The departure of Chavez for Cuba yesterday in what could well be a no return trip is sending Venezuela into a probable tail spin of political unrest. The reason is very simple: not only Chavez death is not a certainty and that by itself is already a majorly perturbing element, but both sides of the political spectrum are deeply divided.
Chavez left, hinting that he may not be back and naming a successor in the person of Vice President Nicolas Maduro. Had Nicolas Maduro been an elected vice president then there would be no questions asked: we would be waiting for the demise of Chavez and Maduro could finish the term. But in the now well proven deficient Constitution of 1999 the Vice president is appointed and thus the only legitimacy it has is Chavez blessing. Granted, in what is become a religious movement this is a lot but it is not enough. To compound this it is clear that as long as Chavez is conscious he could well replace the vice president. The consequence is that all inside chavismo will pay a lip service allegiance to Maduro until Chavez passes. Then the real show begins. Let's keep in mind that inside chavismo we have powerful factions that are only herded together through Chavez ferule. I will mention the main ones: the narco traffickers, the obscenely rich bolibourgeois, the talibanic left, the liberals who think that it is time to be more realistic, and Giordani.
The second element of uncertainty inside chavismo is the potential demise date. Again, because constitutional deficiencies that date affect greatly which camp inside chavismo gets an advantage. The only way Chavez can ensure his succession as he pleases is through coming back to Venezuela on January 9 for his swearing in on January 10. Needless to say that hourly reports of Chavez death watch will be monitored closely until January 9.
The Chavez opposition is equally divided. The bad response to the October 7 defeat by the MUD leaders and Capriles himself have divided the opposition in three camps: those that still think that love and kisses will woo chavista voters, those who think that a more energetic and talkative leader is needed and those, mostly idiotic Caracas crowd, that think we should not bother voting anymore.
The love and kisses camp seem now uniquely mirrored by Henrique Capriles and Leopoldo Lopez with the problem that Capriles lousy reaction post October 7 has placed him in the need to win convincingly his reelection in Miranda. A 15% advantage over Jaua seems to be the cut if Capriles wants to be considered again as a serious potential candidate against Maduro (or Diosdado Cabello?). And this only for the Caracas crowd as the rest of the country is already forgetting him fast.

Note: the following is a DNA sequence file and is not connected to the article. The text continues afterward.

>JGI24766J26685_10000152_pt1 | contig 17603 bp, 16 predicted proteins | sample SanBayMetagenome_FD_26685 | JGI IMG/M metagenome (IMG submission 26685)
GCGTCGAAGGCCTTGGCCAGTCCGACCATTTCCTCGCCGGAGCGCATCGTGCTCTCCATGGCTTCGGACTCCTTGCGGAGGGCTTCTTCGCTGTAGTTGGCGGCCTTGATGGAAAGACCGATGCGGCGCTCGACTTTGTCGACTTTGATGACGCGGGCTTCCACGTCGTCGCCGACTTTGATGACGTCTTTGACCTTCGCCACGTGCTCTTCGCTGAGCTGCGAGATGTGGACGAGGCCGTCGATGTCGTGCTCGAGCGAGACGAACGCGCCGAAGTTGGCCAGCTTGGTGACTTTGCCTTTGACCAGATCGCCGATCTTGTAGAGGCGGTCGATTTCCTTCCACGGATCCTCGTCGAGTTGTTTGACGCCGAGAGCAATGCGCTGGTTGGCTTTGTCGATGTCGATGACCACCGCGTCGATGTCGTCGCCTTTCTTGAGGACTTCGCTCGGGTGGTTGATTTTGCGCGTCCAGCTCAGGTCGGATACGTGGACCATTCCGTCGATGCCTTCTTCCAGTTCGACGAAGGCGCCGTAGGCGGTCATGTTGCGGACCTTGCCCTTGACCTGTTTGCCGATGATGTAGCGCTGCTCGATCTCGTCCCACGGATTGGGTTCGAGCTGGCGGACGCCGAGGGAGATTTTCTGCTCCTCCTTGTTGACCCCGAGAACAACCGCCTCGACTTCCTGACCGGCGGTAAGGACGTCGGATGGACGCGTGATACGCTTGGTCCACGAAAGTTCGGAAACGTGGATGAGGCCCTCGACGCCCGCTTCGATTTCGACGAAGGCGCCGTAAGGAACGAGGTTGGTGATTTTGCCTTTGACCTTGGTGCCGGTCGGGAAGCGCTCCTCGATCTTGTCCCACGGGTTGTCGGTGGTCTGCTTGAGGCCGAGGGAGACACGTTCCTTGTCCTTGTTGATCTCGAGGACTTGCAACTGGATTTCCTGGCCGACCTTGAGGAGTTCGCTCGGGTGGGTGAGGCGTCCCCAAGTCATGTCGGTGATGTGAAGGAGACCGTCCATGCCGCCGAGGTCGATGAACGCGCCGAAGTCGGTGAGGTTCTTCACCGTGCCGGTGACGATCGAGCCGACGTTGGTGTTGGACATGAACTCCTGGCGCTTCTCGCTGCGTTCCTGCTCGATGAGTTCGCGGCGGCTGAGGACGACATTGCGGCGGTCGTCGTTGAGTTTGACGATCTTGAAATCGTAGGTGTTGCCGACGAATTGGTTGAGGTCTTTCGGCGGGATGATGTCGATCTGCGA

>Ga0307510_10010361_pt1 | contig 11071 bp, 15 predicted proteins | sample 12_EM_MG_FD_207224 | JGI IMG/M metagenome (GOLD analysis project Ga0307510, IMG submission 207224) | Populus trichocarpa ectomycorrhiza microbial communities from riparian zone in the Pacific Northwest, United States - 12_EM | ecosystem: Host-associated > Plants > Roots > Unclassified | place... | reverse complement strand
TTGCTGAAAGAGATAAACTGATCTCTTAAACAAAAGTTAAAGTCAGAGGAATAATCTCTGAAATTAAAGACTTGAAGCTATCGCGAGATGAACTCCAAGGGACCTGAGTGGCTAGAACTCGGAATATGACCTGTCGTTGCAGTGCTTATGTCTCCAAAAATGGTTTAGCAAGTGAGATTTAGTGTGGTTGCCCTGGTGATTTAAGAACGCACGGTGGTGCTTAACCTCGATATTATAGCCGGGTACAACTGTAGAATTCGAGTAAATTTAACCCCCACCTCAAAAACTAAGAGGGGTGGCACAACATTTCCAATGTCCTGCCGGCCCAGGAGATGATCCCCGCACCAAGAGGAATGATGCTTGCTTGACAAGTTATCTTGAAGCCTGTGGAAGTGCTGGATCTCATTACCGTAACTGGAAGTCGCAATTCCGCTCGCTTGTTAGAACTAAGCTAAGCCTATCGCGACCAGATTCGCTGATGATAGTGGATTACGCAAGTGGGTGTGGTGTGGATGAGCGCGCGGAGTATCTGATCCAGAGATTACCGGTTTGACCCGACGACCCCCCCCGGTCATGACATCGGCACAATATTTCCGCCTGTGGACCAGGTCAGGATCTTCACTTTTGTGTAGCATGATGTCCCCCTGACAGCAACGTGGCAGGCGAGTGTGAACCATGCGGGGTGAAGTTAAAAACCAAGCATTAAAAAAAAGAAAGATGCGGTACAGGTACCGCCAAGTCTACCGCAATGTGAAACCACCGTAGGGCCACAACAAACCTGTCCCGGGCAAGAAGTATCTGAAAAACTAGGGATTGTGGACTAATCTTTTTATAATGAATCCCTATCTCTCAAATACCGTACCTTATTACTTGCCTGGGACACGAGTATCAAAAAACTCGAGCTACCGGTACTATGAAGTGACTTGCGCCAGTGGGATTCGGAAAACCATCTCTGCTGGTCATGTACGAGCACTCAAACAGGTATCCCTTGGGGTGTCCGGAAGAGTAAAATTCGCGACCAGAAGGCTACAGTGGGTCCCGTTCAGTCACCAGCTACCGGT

A significant part of the opposition is truly upset that Capriles and Aveledo conceded so easily the election. That they conceded is OK, that group understands that Chavez may have bought the election but bought it was. The problem here is that Capriles, Lopez and Aveledo have not been forthcoming enough to confront the electoral board, CNE, which has used the opportunity to create even more tricks for next Sunday regional vote. People have noticed. Not only this is promoting a dangerous abstention but it also allows for the search of new leadership, more energetic against chavismo. For example there is Antonio Ledezma who seems the lone leader of the opposition these days as the other ones are forced into very difficult regional election battles, made all the more difficult due to the unpredictable consequences of Chavez death watch over an overly emotional electorate. As such the future leadership of the opposition will depend greatly on the results of next Sunday where whichever opposition governor does best will be allowed to claim the crown for a presidential snap election next March.
Finally in Caracas there is the idiotic group that claims that we should never vote until the CNE cleans up its act. Of course they offer no way to get the CNE to do so but in the mean time they could be jeopardizing some close races for governor or legislative councils because they may represent as much as a toxic 10% of the opposition electorate, forcing the opposition to divert preciously scarce resources to convince them to go and vote anyway.
It should thus be clear for the reader that the odds of Venezuela entering a long unstable political period are high. Part of the dismal Chavez inheritance that we will all have to pay for.